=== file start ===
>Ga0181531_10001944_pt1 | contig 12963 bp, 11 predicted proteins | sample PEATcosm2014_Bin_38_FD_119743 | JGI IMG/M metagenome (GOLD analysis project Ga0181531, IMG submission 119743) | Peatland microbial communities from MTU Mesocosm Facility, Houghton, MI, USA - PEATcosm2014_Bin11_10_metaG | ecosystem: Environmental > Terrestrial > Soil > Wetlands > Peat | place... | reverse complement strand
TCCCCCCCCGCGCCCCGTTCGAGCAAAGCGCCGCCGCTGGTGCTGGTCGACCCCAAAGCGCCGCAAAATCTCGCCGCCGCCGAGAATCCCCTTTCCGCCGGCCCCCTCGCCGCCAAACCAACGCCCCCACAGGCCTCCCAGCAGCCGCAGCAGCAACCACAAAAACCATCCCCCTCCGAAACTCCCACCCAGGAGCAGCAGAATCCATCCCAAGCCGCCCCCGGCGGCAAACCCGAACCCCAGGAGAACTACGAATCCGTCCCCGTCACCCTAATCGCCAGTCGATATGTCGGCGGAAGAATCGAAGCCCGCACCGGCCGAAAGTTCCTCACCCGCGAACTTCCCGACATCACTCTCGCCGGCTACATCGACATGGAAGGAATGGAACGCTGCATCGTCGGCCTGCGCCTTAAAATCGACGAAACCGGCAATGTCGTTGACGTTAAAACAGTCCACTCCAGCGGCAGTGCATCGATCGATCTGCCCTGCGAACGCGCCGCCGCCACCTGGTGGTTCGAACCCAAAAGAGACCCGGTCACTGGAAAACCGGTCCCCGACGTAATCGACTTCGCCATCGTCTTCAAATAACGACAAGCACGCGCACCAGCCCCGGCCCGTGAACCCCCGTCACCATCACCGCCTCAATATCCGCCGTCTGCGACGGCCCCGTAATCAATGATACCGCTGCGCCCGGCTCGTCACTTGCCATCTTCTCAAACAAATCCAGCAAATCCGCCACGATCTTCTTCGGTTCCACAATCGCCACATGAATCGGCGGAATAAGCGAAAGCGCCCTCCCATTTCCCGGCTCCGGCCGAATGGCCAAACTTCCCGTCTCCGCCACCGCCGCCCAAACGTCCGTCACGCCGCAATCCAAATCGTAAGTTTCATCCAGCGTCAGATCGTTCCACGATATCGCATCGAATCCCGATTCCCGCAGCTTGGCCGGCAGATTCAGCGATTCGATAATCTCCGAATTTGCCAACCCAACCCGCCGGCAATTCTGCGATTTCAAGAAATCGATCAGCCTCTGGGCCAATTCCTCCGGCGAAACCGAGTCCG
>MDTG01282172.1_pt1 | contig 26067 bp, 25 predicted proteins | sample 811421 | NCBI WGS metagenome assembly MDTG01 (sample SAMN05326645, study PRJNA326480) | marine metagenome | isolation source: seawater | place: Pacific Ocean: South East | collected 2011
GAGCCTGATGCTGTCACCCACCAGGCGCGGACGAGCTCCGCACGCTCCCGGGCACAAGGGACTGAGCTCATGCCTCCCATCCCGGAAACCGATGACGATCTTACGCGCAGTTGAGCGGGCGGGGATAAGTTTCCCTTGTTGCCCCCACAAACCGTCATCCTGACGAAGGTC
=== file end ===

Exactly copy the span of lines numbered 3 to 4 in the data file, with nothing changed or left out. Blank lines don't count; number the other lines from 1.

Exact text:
>MDTG01282172.1_pt1 | contig 26067 bp, 25 predicted proteins | sample 811421 | NCBI WGS metagenome assembly MDTG01 (sample SAMN05326645, study PRJNA326480) | marine metagenome | isolation source: seawater | place: Pacific Ocean: South East | collected 2011
GAGCCTGATGCTGTCACCCACCAGGCGCGGACGAGCTCCGCACGCTCCCGGGCACAAGGGACTGAGCTCATGCCTCCCATCCCGGAAACCGATGACGATCTTACGCGCAGTTGAGCGGGCGGGGATAAGTTTCCCTTGTTGCCCCCACAAACCGTCATCCTGACGAAGGTC